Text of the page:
Ham & Cheese on Rye: B+

Comes with the same vinegar, which is lovely, but if you prefer ham over turkey, this is the option for you. The rye is also a nice change of pace from the other bread options.

Chicken Salad on Brioche ($3). Grade: B

This is a new menu item in the past few years, and as a HUGE chicken-salad guy, I was very excited to try it. That’s the problem, though—as someone who has had very good chicken salad in the past, this can’t really touch some of the best golf-club chicken salads out there (like Hudson National in Croton-on-Hudson, N.Y., which I think is the créme de la créme).

Bar-B-Que ($3). Grade: C+

I stand by my grade from eight years ago. If you’ve had good barbeque before, you can’t think this is good, I’m sorry. Carolina BBQ ain’t too far away, and this wouldn’t be in the same league as “good Carolina BBQ.” There’s just a thin layer of pulled pork, too. I’d prefer any of the other sandwiches, personally.

Other bonus Masters concession grades:

Breakfast Sandwich ($3). Grade: A

Concessions were out of the breakfast sandwich out at Amen Corner earlier in the week. But after publishing this story, and being told the new breakfast sandwich was one of the best items on the menu, I did the brave thing and got to Augusta National early on Sunday to make sure I could try the sandwich. It was well worth it. It's only advertised as "breakfast sandwich," without a listing of what it consisted of. Turns out, it has everything you want: Egg, bacon, sausage and cheese on a buttery type bun. Though I haven't seen ketchup out at concessions, they do have it in the media center. A little hot sauce and ketchup ... and as a breakfast sandwich guru from some of New Jersey's finest delis, this is absolutely in the same league. 

Chicken Biscuit ($2). Grade: A-

Again, this is a sandwich that grows on you. I’ve had a few this week, and I thought it was a bit bland and dry on first try. But on Saturday, I gave it another shot, and the chicken was juicier and the biscuit not as dry. This, with a nice warm cup of Masters Blend coffee on a cold day like Saturday, is the best way to have breakfast at Augusta.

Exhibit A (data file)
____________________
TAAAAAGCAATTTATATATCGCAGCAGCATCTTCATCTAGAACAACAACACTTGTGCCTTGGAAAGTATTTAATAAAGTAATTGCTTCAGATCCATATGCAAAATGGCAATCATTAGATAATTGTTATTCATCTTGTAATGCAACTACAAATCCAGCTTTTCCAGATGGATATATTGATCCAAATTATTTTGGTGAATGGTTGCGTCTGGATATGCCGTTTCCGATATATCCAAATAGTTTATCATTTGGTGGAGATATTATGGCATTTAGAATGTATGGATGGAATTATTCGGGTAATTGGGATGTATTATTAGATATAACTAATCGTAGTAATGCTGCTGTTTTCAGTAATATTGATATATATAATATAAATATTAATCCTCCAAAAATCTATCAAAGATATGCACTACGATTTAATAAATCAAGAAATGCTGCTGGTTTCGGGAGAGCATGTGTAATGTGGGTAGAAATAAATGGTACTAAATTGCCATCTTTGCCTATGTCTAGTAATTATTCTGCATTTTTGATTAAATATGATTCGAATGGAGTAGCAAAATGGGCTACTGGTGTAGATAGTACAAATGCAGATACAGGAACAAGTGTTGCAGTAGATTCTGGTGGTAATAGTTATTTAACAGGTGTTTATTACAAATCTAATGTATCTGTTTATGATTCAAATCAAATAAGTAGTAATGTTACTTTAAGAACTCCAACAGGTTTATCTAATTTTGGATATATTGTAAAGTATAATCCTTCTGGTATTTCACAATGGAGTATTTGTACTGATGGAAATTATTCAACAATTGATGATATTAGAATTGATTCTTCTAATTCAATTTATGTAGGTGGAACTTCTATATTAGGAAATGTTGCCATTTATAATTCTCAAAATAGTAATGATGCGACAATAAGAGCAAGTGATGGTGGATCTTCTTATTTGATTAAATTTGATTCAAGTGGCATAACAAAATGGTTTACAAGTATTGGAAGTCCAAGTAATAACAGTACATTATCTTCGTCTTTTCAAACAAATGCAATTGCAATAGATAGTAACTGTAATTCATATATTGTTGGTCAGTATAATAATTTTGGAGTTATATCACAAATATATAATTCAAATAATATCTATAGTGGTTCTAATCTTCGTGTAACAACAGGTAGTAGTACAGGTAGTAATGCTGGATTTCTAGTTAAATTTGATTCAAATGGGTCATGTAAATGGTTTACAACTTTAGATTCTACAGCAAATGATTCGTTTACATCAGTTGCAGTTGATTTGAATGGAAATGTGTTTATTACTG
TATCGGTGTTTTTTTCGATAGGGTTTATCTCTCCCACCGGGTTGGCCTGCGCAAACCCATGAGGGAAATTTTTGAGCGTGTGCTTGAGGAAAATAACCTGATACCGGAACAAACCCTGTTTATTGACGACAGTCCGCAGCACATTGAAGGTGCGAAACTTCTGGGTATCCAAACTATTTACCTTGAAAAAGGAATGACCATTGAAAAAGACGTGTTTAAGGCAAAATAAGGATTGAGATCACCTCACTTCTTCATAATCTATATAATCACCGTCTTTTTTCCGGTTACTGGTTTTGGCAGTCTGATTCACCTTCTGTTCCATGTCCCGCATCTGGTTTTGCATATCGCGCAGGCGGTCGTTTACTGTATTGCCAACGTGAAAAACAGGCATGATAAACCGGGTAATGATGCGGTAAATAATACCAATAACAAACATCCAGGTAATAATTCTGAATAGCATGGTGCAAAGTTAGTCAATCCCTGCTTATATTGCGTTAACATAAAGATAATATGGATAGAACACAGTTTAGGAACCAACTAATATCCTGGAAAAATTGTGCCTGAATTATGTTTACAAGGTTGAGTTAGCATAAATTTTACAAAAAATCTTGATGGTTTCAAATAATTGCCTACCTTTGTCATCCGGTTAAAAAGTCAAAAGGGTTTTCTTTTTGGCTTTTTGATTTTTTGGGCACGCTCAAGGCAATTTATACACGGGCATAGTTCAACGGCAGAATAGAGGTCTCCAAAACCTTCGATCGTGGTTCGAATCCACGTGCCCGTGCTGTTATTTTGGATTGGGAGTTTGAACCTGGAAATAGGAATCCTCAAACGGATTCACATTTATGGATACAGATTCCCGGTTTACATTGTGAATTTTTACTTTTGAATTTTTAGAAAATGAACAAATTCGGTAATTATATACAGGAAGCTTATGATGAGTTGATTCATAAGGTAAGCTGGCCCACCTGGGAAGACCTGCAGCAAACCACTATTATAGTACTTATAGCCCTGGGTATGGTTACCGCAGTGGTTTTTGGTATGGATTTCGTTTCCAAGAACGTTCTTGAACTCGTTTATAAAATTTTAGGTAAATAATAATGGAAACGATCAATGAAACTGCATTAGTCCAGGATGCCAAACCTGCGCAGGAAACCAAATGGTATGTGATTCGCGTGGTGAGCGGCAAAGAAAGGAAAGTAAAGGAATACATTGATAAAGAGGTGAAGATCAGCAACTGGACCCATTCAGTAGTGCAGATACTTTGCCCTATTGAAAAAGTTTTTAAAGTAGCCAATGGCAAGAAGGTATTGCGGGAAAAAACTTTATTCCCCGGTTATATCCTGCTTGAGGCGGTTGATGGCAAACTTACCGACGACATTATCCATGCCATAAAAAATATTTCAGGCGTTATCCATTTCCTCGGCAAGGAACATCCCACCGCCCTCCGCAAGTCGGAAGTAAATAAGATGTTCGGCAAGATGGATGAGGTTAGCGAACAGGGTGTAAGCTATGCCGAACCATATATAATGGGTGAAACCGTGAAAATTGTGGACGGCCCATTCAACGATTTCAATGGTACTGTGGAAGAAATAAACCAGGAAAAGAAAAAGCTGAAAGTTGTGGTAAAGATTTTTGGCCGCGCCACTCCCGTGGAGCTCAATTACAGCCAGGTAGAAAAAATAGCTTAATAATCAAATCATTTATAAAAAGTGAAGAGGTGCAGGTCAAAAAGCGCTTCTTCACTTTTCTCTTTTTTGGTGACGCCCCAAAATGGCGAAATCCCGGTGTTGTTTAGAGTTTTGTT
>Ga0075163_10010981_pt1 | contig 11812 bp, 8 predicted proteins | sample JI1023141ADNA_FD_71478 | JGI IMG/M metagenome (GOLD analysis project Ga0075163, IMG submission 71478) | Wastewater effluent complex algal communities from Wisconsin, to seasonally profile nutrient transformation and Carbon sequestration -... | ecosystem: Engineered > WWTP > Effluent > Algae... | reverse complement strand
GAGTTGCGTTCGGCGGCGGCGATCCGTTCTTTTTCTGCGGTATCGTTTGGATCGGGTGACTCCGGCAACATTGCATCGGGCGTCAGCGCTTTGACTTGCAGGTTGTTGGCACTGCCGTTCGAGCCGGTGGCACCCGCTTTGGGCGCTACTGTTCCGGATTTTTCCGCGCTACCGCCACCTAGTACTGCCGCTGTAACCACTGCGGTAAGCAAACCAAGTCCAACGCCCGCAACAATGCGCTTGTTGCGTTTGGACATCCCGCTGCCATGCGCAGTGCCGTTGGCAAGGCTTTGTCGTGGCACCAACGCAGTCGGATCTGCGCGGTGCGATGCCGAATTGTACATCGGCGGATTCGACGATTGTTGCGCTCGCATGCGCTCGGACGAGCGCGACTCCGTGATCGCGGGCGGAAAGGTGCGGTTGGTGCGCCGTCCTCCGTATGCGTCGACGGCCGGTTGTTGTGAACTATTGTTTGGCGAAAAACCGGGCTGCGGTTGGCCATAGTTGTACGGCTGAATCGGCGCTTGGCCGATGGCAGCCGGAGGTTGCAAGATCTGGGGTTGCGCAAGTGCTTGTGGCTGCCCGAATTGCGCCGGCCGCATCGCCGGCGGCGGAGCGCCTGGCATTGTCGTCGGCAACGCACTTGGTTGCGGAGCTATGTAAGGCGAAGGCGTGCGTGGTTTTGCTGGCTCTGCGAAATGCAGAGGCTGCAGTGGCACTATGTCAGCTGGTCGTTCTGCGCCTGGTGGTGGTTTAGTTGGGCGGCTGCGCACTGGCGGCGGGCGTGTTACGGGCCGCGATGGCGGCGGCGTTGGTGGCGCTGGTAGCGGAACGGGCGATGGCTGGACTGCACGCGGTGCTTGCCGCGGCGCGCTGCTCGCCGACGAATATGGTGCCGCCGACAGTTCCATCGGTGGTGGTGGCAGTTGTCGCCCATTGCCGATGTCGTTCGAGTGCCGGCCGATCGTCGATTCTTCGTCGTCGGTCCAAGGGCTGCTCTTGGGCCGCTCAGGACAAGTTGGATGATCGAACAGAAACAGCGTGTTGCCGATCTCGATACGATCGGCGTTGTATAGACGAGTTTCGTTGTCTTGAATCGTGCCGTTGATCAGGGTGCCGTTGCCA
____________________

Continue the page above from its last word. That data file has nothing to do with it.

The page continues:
Blueberry muffin ($1.50). Grade: A

Not surprisingly, they’re baked to perfection.

Fresh fruit: N/A

An Augusta club member whom I shared a bench with this week made an interesting comment to me: “That’s definitely something new from eight years ago.” Perhaps a desire for healthier options brought this to the menu. We, of course, are not thinking about our health this week—so we passed on the fruit.

As you can see, this author probably could use something healthy in his diet:

Ben Walton

Desserts:

Of course, we are just devastated that the Georgia Peach Ice Cream Sandwich is not here this week. You just can't avoid "supply-chain issues" anywhere you go these days.

White chocolate pecan cookie ($1.50). Grade: A

Probably the best thing I’ve had this week—in all seriousness. I wasn’t even hungry, but the cookie got better with each bite.

Georgia pecan caramel chocolate cluster ($1.50). Grade: A

The melted chocolate coating mixed with all this butter and dough is a dream. Add an ice cream bar to a bite of this, and you will thank us.

Chocolate toffee brownie ($1.50). Grade: B-

The overwhelming taste of this brownie is toffee flavor, different for a typical brownie. And you need a drink with this, since it’s so dry. We wouldn’t recommend a beer—you need something like a milk.